After an exciting win over Ohio State on national television Friday night, No. 11 Purdue returned to action at the IAF again on Saturday. The opponents just keep getting bigger, as this time, the powerful Nittany Lions from Penn State came to town. Unlike the previous three Big Ten matches, this one did not make it to five games. In retrospect, it would have been better had they done so, as the No. 2 Lions left the IAF with a three game win. Despite the loss, Purdue hinted that they were able to compete with a team of that caliber, and let PSU know they need to be ready to play again when Purdue shows up at their place later in the season.
Penn State was not underestimating the Boilers this weekend. Coming into the match, they knew Purdue was going to be a formidable opponent, and was capable of giving them a challenge. The chess match began even before they started playing. Purdue came out in warm-ups wearing their gold uniforms. Surprisingly, no one was wearing the
black uniform of the libero. Apparently, sneaky Coach Shondell did not want to tip his hand as to the starting lineup for the match too soon. It was only immediately before introductions that Kelli Miller put on the uniform, meaning Brittany Dildine would be in the lineup as a hitter.
It didn’t seem to matter, as Penn State played almost perfect volleyball in the first game. It was close (6–5) early, but Penn State pulled away for an overwhelming 30–12 win. As a fan, the only response to a game like that is to stand an awe of the opponent. For the most part, this was not a case of Purdue struggling, but was Penn State doing everything perfectly. You won’t see another team serve that effectively anywhere in college volleyball. Every serve either was just inside the sideline, and even if it was going out, it was too close to let it go by. Penn State’s passing, hitting, and blocking were also as perfect as can be. When a team that good plays that well, no one in the country could beat them. That is what happened in game one.
While the fan response may be to stand in awe of a great performance, the players cannot let that happen. To Purdue’s credit, they didn’t. After a miserable first game, the Boilers got things together in game two. It was mostly even throughout, as Penn State would use their height and long arms at the net to open a couple point lead, and Purdue would catch up behind the smart hitting of Brittany Dildine.
Finally, Penn State called a time out, as Purdue stood at game point, with a score of 29–28. Apparently, the directions in the time out were to get the ball to sophomore Nicholle Fawcett, and she got the next two kills for Penn State. A block by Penn State on game point gave Penn State the win, 31-29. After the disastrous game one, Purdue did a wonderful job of regrouping to play competitively in game two, even serving at game point. We will never know how the match would have changed had they been able to pull that one out.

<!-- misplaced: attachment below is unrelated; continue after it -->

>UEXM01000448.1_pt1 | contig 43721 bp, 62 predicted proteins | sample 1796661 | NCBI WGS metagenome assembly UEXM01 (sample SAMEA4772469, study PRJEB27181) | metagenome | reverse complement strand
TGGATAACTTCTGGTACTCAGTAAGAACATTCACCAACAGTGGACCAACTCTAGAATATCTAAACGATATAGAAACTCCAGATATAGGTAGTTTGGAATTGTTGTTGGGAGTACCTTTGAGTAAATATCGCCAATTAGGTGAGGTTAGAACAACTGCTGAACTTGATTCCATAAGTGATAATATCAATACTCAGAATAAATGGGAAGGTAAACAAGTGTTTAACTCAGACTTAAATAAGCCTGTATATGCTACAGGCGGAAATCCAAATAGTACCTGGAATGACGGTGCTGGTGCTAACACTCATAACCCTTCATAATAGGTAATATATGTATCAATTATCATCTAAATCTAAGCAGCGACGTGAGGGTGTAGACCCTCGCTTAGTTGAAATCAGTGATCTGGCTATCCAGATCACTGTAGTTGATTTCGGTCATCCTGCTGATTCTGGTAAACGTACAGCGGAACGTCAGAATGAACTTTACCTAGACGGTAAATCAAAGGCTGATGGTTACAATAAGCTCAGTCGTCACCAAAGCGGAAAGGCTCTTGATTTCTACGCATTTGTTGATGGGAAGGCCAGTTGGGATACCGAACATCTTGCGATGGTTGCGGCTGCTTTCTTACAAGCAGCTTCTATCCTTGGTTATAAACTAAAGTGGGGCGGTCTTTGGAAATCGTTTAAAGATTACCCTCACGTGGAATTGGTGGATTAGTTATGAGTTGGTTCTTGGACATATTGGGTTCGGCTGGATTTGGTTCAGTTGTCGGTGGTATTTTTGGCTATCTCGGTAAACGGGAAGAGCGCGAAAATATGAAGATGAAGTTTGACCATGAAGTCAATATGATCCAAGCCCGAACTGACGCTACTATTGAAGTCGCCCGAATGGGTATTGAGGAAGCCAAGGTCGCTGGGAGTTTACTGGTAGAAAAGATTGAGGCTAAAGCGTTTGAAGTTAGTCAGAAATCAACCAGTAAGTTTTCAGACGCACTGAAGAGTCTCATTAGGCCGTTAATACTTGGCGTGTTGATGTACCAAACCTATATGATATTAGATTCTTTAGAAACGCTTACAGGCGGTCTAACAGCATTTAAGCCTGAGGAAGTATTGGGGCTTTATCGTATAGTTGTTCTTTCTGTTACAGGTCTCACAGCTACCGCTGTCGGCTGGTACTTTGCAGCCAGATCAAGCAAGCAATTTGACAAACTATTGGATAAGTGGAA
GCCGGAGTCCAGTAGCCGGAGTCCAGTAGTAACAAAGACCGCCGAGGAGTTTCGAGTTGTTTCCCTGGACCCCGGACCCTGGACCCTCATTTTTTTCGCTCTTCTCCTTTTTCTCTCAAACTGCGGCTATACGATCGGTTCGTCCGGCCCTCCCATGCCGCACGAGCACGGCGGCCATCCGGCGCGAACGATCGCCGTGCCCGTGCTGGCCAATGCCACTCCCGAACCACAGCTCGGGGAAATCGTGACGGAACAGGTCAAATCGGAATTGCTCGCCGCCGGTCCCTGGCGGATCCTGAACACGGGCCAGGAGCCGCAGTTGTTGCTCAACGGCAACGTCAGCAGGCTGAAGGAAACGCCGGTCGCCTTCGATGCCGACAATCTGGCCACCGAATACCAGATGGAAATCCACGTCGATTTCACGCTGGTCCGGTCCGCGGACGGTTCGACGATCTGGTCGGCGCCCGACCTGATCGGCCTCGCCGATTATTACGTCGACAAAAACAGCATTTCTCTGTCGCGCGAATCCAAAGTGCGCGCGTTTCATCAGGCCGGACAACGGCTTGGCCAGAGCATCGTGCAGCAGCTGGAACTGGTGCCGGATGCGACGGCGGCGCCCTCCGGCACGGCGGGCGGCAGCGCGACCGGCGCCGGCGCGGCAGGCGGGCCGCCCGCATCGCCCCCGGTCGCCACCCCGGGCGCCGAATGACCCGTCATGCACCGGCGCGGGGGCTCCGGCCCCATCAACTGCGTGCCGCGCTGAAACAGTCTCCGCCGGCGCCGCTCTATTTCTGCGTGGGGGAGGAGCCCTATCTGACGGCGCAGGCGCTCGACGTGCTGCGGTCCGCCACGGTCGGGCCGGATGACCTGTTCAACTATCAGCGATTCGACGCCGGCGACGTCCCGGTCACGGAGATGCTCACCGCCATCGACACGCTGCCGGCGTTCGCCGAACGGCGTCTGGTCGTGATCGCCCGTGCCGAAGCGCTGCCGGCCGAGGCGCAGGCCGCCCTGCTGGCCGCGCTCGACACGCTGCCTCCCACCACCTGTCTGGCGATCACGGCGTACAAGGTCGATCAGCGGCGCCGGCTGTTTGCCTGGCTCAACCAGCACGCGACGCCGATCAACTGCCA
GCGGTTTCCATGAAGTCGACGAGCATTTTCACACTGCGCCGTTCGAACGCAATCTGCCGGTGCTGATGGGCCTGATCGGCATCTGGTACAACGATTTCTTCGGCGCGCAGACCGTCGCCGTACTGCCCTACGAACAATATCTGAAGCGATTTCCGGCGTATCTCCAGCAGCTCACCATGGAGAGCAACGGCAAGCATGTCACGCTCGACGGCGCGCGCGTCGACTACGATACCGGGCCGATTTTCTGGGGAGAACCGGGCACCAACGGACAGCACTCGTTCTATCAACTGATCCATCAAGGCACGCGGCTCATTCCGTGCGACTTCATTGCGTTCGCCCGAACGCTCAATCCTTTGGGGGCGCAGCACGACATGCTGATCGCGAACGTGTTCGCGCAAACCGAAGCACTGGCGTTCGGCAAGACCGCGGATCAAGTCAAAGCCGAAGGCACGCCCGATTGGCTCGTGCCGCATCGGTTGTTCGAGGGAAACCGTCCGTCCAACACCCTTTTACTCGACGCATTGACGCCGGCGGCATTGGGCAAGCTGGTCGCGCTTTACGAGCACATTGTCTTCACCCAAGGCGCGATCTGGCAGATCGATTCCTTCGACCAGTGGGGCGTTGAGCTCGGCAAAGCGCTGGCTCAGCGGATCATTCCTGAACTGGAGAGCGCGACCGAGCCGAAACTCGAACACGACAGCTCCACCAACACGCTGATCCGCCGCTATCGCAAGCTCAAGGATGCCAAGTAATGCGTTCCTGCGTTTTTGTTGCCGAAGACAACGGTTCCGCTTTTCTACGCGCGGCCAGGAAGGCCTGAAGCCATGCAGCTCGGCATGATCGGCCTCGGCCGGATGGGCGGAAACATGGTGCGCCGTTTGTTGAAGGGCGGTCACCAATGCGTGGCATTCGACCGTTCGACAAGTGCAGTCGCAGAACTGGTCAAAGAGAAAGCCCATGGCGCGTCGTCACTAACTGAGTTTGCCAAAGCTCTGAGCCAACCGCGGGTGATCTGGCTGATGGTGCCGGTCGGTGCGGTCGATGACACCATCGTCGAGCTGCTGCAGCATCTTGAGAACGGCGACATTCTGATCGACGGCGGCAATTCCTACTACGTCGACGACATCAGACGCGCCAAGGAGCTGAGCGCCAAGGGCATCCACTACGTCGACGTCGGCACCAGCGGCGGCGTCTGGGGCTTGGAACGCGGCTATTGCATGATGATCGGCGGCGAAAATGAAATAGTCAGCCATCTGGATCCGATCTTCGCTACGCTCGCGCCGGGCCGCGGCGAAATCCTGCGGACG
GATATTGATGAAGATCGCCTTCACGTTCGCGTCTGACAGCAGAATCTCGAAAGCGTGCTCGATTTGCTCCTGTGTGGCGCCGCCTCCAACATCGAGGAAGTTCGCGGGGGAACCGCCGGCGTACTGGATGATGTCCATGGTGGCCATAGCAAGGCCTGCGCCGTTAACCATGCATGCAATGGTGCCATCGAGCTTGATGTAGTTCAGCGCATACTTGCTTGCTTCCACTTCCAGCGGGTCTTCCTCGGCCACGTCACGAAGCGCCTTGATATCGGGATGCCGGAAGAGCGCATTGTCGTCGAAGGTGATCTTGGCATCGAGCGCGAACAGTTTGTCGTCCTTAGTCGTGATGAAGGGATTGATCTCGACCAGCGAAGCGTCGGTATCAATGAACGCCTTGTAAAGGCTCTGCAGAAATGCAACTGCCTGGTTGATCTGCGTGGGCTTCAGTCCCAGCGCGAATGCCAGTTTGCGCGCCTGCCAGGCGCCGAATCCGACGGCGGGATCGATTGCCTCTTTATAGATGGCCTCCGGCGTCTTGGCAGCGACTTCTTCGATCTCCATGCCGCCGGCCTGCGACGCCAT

By the time game three came around, it was clear that game one was an anomaly, and this match was turning into the dogfight everyone expected. The crowd of almost 2500 fans in the IAF (an IAF record!) started getting back into the match, and the energy of the Boiler Box returned.
Indeed, game three was some of the best volleyball ever played on Purdue’s campus. Purdue and Penn State traded powerful attacks, tough serving, and great floor defense, with neither team able to get a leg up on the other. Ultimately, Penn State was able to get occasional stops against Purdue, and a couple point advantage, going up 29–26. A quick point for Purdue was answered by a Penn State kill, and PSU won game three 30–27.
Coach Shondell is quick to emphasize that, at this level, there are no moral victories. However, there are things that we can observe from this performance. First, Penn State is a great volleyball team. They played very well for the entire match, not just game one. Purdue showed they can play against a team of this caliber. Assistant coach John Shondell noted, “We played better in games two and three than we did at any point last night (in the win over Ohio State)". In fact, the performance in games two and three indicated Purdue is capable of basically matching Penn State stride-for-stride. Unfortunately, it is not sufficient against this good of a team to simply walk with them. They are so good that they will get ahead of you at some point. Once you are two steps behind, the match is essentially over. Penn State will make a lot of very good teams look bad throughout this year, so the fact Purdue was able to compete, and even press them in game two, reflects positively on the progress the team has made.
In principle, the schedule gets a little easier this week, with matches against Indiana and Iowa. However, road matches in the Big Ten are never easy, and both teams look to be improved from last year. Therefore, the team needs to be ready to go for each. After another weekend on the road, the team returns to the Boiler Box on October 20th for a match against Illinois.
You can find detailed statistics in the box score for the match, which is available at www.purduesports.com.